Monday, May 03, 2010
Yankee Doodle is now the state song of Connecticut, but it was created by the British during the French and Indian War to make fun of American soldiers. I don't know how the word “Yankee” came to refer to Americans in general or New Englanders in particular, but I did find out that the word “Doodle” came from the low German word “dudel,” which means fool or simpleton. In the first verse of the song, Yankee Doodle sticks a feather in his hat and calls it macaroni. Macaroni does not refer to a kind of pasta, but to a kind of wig that was considered highly fashionable. The unsophisticated Yankees were being made fun of for pretending to be high society. So, a song that was intended to make fun of and possibly to intimidate Americans is now sung proudly as a patriotic song. As Eleanor Roosevelt is quoted as saying, “No one can make you feel inferior without your consent.”
The modern equivalent of the British singing Yankee Doodle is making fun of members of the Tea Party movement, accusing them of racism or even violence, or calling them “teabaggers.” In a column in Nation magazine dated May 3, 2010, Richard Dreyfus says that the recent bungled car bombing attempt in Times Square was likely the work of either a “... lone nut job or a member of some squirrely branch of the Tea Party, anti-government far right.” I for one am not even mildly intimidated by such an outrageous mischaracterization of the Tea Party movement. I have a bumper sticker on my car that proclaims me to be a Tea Party Patriot and have considered buying a tea-shirt from Cafe Press that says “Teabagger and proud.” I think I will not buy the tea-shirt, however, for the very reason why members of the Tea Party movement have been called teabaggers – because “teabagging” is a slang term for a particular sexual practice. If you are unfamiliar with it, you can consult the Wikipedia article, “tea bag (sexual act).” I don't mind being called a teabagger, but I don't want to have some dudel read a tea-shirt I am wearing and think that it refers to anything other than my political beliefs. I have other tea-shirts and bumper stickers to make it clear what kind of teabagger I am.
The accusations that the Tea Party movement is racist, anti-government, and having violent tendencies are completely off base. I forget where I saw it, but a survey found that 79 percent of members of the Tea Party movement are non-Hispanic caucasians, which is not far from the 75 percent of the general population that is non-Hispanic caucasian. I have been to several Tea Party events and have not yet heard a racial slur, although there is a particular President of the United States that is not totally caucasian that many at these events are not particularly happy with. They are also unhappy with non-Hispanic caucasians who share his political philosophy, such as Harry Reid, Nancy Pelosi, Christopher Dodd, and Barney Frank. What these upsets Tea Party members about these people is their political philosophy. Race has nothing to do with it. Neither does Nancy Pelosi's gender or Barney Frank's sexual orientation. The accusation about having violent tendencies is backwards. The only violence I have heard of associated with a Tea Party was when Kenneth Gladney was physically assaulted at a Tea Party in St. Louis and called a “nigger” by some thugs wearing SEIU tea-shirts. Note that it was the people attacking a Tea Party member that were the violent racists. The charge that Tea Party members are anti-government is partially true. We are not anti-government; what we are against is big, bloated government. I, for one, fear that if the federal government doesn't get its debt under control, the time will come within a decade or two that nearly the entire budget will be composed of entitlement payments and payments and interest on the debt. When that happens, the government will not be able to function effectively. I am not anti-government and I don't know anyone who is. I am for government that is sustainable. and does things that only governments can do.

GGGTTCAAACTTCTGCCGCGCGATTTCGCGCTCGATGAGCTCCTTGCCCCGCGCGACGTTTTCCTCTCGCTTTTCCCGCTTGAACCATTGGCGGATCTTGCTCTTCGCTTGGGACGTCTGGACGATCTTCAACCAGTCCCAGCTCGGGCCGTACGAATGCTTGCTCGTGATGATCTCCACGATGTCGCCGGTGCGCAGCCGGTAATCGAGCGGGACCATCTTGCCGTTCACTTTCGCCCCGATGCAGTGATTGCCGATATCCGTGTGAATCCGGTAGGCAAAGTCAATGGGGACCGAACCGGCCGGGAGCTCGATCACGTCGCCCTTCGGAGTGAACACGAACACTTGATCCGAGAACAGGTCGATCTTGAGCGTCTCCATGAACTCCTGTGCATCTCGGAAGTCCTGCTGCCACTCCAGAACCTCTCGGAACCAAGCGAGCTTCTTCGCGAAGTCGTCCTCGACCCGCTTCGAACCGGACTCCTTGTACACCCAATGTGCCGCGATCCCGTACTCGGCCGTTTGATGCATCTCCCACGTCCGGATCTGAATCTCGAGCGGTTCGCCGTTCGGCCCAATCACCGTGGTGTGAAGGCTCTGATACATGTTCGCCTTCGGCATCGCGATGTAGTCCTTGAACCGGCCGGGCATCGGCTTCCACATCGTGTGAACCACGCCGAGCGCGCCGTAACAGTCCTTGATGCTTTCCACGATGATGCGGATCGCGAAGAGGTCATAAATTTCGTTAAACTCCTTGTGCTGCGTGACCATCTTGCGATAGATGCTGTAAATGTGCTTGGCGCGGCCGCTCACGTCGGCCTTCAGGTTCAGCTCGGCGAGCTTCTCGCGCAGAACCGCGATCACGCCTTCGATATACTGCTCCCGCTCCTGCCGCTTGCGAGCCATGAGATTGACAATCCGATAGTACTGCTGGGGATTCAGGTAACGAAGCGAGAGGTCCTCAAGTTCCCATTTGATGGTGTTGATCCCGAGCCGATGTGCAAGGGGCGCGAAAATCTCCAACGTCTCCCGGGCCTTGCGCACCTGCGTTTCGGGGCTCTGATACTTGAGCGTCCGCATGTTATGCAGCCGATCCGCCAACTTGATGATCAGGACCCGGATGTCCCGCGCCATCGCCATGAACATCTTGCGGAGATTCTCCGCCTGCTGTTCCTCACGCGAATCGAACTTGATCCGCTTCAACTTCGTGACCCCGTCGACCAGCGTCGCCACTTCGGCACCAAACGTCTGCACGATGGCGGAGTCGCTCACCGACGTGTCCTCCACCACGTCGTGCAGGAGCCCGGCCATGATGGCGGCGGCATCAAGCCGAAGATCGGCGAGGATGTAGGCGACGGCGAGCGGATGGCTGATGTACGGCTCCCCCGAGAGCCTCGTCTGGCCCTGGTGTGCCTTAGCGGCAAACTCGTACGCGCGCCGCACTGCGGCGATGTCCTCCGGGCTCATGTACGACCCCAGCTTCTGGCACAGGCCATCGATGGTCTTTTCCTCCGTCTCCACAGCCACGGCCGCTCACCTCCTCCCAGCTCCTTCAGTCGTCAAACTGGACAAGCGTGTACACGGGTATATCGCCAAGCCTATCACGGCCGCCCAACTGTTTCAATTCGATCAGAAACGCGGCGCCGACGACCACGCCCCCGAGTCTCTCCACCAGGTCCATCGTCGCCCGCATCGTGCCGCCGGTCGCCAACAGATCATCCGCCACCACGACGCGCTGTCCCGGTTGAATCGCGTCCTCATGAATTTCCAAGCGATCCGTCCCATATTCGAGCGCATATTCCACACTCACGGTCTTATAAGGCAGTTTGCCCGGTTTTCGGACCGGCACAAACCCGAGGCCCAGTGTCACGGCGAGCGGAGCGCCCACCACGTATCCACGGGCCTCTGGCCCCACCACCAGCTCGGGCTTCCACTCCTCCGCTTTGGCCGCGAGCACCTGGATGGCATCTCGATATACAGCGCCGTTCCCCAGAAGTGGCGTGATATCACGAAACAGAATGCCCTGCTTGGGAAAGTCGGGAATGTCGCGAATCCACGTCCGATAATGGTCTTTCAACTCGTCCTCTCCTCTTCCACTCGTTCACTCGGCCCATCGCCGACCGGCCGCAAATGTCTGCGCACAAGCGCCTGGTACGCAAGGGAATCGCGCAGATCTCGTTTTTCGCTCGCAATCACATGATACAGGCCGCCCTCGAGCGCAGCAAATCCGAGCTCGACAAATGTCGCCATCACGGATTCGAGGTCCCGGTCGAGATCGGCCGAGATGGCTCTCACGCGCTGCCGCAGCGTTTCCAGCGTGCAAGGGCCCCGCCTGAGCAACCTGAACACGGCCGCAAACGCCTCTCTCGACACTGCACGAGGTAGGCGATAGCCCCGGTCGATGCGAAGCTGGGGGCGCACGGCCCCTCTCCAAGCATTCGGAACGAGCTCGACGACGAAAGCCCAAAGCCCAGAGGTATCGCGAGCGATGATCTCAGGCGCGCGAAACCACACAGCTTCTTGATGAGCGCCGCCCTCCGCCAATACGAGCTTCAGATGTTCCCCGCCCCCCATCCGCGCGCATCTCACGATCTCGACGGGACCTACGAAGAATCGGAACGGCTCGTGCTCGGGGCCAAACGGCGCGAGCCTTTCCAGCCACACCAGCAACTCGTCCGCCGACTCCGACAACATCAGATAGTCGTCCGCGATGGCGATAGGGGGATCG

As in any large group of people, the Tea Party movement does contain some kooks. There have been some people who oppose the Tea Party movement who have advocated infiltrating it and exhibiting extreme behavior in order to discredit it. We shouldn't be judged by the fringe and by whatever moles there may be, but we have been and will be again. Critics don't have our consent to make us feel inferior.